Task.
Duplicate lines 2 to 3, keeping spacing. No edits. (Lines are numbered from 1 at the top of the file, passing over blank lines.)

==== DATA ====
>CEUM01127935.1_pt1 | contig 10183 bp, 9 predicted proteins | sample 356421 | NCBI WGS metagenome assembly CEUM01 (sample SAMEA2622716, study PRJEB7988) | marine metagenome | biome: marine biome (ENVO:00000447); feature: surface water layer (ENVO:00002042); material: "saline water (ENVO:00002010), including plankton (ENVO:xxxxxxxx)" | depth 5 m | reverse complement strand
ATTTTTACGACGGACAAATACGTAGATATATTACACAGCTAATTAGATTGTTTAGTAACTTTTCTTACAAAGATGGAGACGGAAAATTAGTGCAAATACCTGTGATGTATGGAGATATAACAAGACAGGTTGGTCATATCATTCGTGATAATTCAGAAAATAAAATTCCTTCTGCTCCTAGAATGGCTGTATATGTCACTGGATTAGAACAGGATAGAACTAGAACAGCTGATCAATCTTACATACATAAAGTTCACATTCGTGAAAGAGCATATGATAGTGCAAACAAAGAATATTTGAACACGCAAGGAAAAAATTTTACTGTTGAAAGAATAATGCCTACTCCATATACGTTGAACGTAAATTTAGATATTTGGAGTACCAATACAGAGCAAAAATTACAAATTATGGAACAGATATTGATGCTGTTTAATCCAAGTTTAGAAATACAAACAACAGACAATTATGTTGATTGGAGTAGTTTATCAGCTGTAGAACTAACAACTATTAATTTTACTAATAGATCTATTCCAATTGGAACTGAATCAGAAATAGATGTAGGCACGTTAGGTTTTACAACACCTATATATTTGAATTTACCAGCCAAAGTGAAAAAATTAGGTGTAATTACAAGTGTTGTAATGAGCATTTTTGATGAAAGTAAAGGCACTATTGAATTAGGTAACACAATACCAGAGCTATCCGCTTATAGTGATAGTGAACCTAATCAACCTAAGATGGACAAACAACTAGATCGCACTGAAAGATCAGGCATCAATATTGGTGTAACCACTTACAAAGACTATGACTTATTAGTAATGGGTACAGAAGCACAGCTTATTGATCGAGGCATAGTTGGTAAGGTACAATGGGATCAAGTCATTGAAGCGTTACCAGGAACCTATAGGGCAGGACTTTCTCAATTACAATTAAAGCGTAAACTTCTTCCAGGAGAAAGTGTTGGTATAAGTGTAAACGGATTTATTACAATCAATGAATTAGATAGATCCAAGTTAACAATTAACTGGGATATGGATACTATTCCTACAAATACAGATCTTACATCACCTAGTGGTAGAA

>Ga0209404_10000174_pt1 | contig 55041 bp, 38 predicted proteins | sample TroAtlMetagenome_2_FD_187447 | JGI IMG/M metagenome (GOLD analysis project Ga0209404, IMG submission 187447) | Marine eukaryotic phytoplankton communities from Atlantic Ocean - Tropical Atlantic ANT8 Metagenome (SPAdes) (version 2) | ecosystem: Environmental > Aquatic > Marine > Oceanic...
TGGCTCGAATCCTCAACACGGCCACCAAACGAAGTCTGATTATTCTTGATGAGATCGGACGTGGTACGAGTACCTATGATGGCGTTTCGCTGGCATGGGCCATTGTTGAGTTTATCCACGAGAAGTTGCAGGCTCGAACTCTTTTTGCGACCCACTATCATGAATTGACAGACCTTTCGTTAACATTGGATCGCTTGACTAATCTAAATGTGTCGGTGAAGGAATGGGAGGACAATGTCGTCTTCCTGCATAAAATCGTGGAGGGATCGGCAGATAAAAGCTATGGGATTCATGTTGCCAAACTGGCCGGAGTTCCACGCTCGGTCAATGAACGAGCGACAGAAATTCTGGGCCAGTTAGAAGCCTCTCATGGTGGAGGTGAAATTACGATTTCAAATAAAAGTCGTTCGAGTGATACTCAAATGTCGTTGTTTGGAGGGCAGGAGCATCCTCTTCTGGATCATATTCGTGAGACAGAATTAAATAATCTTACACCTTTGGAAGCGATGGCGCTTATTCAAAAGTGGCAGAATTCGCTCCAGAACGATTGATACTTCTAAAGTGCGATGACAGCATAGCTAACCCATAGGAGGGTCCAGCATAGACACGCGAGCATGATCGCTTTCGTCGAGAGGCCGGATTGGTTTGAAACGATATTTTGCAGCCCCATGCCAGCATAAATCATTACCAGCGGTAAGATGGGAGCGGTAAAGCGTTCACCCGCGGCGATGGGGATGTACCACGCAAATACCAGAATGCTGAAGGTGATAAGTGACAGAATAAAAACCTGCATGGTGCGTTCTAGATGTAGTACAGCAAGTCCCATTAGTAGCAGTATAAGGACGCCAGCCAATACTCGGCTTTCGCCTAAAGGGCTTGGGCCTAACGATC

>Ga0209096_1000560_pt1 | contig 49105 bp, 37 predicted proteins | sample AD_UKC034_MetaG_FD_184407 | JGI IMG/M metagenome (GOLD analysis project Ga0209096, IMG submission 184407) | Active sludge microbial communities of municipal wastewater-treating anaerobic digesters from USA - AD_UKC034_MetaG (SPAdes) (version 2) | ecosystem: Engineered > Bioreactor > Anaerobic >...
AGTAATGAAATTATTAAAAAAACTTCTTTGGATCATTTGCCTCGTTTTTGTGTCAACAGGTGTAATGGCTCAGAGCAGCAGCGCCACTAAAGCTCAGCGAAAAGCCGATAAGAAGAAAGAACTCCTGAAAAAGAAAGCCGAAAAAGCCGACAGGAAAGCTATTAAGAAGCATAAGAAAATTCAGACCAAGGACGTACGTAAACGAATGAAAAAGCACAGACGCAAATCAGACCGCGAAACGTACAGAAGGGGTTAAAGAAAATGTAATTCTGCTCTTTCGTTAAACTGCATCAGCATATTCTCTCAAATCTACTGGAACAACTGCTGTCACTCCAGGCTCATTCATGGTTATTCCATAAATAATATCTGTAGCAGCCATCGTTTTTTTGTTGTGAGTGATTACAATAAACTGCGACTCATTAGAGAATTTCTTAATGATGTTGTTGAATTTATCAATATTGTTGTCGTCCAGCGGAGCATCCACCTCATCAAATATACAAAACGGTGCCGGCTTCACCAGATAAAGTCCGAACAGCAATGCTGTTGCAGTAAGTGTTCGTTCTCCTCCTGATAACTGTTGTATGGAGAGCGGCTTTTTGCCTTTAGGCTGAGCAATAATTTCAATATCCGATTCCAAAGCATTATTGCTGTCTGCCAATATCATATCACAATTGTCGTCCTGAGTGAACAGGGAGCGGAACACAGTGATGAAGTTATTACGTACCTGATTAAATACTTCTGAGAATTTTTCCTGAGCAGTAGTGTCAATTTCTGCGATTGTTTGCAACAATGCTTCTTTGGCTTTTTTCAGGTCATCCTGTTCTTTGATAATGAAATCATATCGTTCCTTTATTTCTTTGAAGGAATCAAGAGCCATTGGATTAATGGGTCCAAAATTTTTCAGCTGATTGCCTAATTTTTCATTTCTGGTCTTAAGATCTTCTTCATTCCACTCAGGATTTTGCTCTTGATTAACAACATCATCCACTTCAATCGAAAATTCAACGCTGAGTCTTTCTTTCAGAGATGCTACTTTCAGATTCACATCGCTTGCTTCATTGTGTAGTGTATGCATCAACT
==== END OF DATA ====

ATTTTTACGACGGACAAATACGTAGATATATTACACAGCTAATTAGATTGTTTAGTAACTTTTCTTACAAAGATGGAGACGGAAAATTAGTGCAAATACCTGTGATGTATGGAGATATAACAAGACAGGTTGGTCATATCATTCGTGATAATTCAGAAAATAAAATTCCTTCTGCTCCTAGAATGGCTGTATATGTCACTGGATTAGAACAGGATAGAACTAGAACAGCTGATCAATCTTACATACATAAAGTTCACATTCGTGAAAGAGCATATGATAGTGCAAACAAAGAATATTTGAACACGCAAGGAAAAAATTTTACTGTTGAAAGAATAATGCCTACTCCATATACGTTGAACGTAAATTTAGATATTTGGAGTACCAATACAGAGCAAAAATTACAAATTATGGAACAGATATTGATGCTGTTTAATCCAAGTTTAGAAATACAAACAACAGACAATTATGTTGATTGGAGTAGTTTATCAGCTGTAGAACTAACAACTATTAATTTTACTAATAGATCTATTCCAATTGGAACTGAATCAGAAATAGATGTAGGCACGTTAGGTTTTACAACACCTATATATTTGAATTTACCAGCCAAAGTGAAAAAATTAGGTGTAATTACAAGTGTTGTAATGAGCATTTTTGATGAAAGTAAAGGCACTATTGAATTAGGTAACACAATACCAGAGCTATCCGCTTATAGTGATAGTGAACCTAATCAACCTAAGATGGACAAACAACTAGATCGCACTGAAAGATCAGGCATCAATATTGGTGTAACCACTTACAAAGACTATGACTTATTAGTAATGGGTACAGAAGCACAGCTTATTGATCGAGGCATAGTTGGTAAGGTACAATGGGATCAAGTCATTGAAGCGTTACCAGGAACCTATAGGGCAGGACTTTCTCAATTACAATTAAAGCGTAAACTTCTTCCAGGAGAAAGTGTTGGTATAAGTGTAAACGGATTTATTACAATCAATGAATTAGATAGATCCAAGTTAACAATTAACTGGGATATGGATACTATTCCTACAAATACAGATCTTACATCACCTAGTGGTAGAA

>Ga0209404_10000174_pt1 | contig 55041 bp, 38 predicted proteins | sample TroAtlMetagenome_2_FD_187447 | JGI IMG/M metagenome (GOLD analysis project Ga0209404, IMG submission 187447) | Marine eukaryotic phytoplankton communities from Atlantic Ocean - Tropical Atlantic ANT8 Metagenome (SPAdes) (version 2) | ecosystem: Environmental > Aquatic > Marine > Oceanic...